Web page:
How Bad Are Roads In WI? It Took 10 Years Just To Get This One Fixed.
Ricky Rolfsmeyer, who represents the area on the Iowa County Board, kneels next to a pothole on County Highway F near Blanchardville, Wis. The County Board voted unanimously at its last meeting to begin the process of rebuilding the troubled road. (Photo © Andy Manis)

Construction to begin in 2022 on County Highway F near Blanchardville. 

It’s a mere drop in the deep pothole of Wisconsin’s neglected rural roads, but a lifeline county highway in southwestern Wisconsin is set for a total makeover. 

The Iowa County Board voted unanimously at its last meeting to begin the process of rebuilding County Highway F from Highway 39 south to where it meets Highway 78 in Blanchardville.

The project will take a year for engineering work, with the actual road-improvement project set to occur in 2022. It is expected to cost somewhere between $5 and 6 million, depending on the design report.

“Iowa County has wanted to do that project for a decade, but total reconstruction is just so very costly, and the county needed to be able to borrow for its share of the cost,’’ said Ricky Rolfsmeyer, who represents the area on the Iowa County Board. 

Iowa County Highway Commissioner Craig Hardy said the project had been awarded a $3.6 million grant from the state’s rural Surface Transportation Program. The county will borrow the remainder and pay back the note with revenues from the Badger Solar Farm project near Cobb.

A meeting of people upset about the condition of that road and others in the area drew more than 60 people to the Pecatonica High School on a cold January night. Pecatonica superintendent Jill Underly called the road “an artery” for families in her district.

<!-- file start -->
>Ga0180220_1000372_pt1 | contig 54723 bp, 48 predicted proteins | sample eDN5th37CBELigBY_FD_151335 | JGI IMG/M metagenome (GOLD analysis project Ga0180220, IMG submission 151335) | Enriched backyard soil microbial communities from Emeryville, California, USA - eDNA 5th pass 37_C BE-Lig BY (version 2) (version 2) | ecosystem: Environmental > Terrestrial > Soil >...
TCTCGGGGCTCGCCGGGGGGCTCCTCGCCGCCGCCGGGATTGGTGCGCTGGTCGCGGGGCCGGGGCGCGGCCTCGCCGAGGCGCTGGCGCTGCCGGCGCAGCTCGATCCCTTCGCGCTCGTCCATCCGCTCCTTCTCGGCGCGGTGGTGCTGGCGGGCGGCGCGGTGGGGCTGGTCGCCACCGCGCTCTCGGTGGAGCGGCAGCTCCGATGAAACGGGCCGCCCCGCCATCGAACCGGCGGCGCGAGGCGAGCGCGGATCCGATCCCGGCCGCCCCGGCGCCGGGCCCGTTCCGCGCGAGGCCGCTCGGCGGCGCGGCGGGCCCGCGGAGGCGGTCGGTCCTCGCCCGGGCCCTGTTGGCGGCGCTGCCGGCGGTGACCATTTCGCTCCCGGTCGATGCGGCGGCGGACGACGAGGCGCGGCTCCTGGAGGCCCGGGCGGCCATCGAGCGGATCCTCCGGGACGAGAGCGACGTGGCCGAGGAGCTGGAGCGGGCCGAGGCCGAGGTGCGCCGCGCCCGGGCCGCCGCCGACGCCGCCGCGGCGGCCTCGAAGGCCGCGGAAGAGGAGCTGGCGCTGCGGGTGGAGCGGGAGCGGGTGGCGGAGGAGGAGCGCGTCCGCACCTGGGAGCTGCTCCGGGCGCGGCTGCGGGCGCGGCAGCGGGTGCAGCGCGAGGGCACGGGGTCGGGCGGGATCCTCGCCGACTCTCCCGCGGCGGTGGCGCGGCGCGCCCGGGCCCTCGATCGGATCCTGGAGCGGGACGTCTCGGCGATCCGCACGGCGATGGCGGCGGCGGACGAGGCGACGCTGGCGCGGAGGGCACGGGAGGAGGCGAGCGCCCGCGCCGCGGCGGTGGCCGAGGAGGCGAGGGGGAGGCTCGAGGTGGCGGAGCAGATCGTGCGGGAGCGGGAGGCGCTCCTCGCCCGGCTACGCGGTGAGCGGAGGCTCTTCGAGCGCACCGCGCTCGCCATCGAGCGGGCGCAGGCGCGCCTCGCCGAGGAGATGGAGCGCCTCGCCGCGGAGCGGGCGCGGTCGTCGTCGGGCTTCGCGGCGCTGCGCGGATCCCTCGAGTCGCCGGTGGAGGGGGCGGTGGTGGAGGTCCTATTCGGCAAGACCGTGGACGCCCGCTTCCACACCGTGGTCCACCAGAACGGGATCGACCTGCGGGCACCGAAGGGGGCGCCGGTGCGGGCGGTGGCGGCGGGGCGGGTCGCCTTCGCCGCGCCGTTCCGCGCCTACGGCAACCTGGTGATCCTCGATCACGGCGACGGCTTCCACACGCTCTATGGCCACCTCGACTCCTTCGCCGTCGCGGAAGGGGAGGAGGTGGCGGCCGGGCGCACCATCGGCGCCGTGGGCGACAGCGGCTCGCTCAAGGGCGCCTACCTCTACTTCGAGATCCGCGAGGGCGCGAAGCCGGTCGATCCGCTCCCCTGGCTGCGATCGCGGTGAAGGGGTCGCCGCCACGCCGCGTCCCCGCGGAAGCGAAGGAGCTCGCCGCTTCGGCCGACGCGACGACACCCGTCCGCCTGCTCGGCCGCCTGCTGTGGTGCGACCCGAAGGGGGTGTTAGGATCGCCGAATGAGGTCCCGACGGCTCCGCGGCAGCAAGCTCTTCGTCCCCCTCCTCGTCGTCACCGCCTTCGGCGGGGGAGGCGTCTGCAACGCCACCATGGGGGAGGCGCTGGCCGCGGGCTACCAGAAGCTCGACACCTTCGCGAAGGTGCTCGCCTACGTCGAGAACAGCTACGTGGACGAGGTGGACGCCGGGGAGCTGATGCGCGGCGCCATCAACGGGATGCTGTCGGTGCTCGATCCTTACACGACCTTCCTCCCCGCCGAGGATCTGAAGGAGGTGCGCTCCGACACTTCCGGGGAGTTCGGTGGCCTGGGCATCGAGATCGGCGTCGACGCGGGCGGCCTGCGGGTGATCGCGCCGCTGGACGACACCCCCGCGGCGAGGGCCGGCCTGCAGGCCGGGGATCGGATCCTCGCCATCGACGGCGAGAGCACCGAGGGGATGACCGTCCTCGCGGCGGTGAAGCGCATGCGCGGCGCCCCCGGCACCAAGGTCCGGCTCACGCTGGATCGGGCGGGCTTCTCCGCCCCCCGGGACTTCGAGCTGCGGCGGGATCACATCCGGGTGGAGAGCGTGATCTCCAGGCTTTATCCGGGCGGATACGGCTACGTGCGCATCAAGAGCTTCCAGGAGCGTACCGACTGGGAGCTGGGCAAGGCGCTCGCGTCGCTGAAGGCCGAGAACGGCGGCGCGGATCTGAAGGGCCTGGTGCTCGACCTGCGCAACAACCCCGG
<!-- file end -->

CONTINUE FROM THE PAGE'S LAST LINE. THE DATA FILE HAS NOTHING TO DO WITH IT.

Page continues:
A crumbling section of County Highway F near Blanchardville. (Photo © Andy Manis)

She said if roads that connect the rural area to Highway 18-151 aren’t improved, families will continue to move away. The district includes rural parts of Iowa and Lafayette counties and many residents drive to work either in Madison or Dodgeville, tying the economic viability of many families to the condition of the rural road.

County officials from Iowa, Green and Lafayette counties attended the January meeting. They talked about how a decade of declines in state support for county and town road repairs had left them with crumbling roads because of years of deferred maintenance.

Rolfsmeyer, the former Pecatonica school board president, said the district has for years been concerned about school bus safety on Highway F, as it has a number of blind intersections that can lead to crashes.

“This is a very small piece of a much larger puzzle of funding for the state’s rural roads,’’ said Rolfsmeyer. “We still have to solve that bigger puzzle.”

Iowa County Board President John Meyers agreed, saying there’s “a whole portfolio of projects” the county needs to tackle. Part of the reason is historic, Meyers said. Iowa County, like many Wisconsin rural counties, did a lot of road paving in the 1960s and 1970s, paving gravel roads and turning them into county trunk highways.

County Highway F runs through rural Iowa County. (Photo © Andy Manis)

In the southwestern corner of Wisconsin, Iowa County has 376 miles of county roads, Lafayette has 271, Grant has 311, Green has 277 and Sauk has 305, according to Wisconsin Counties Association data.

“The lifespan of an asphalt road is about 40 to 50 years, so they’re all coming due at the same time because they were paved at the same time,’’ he said.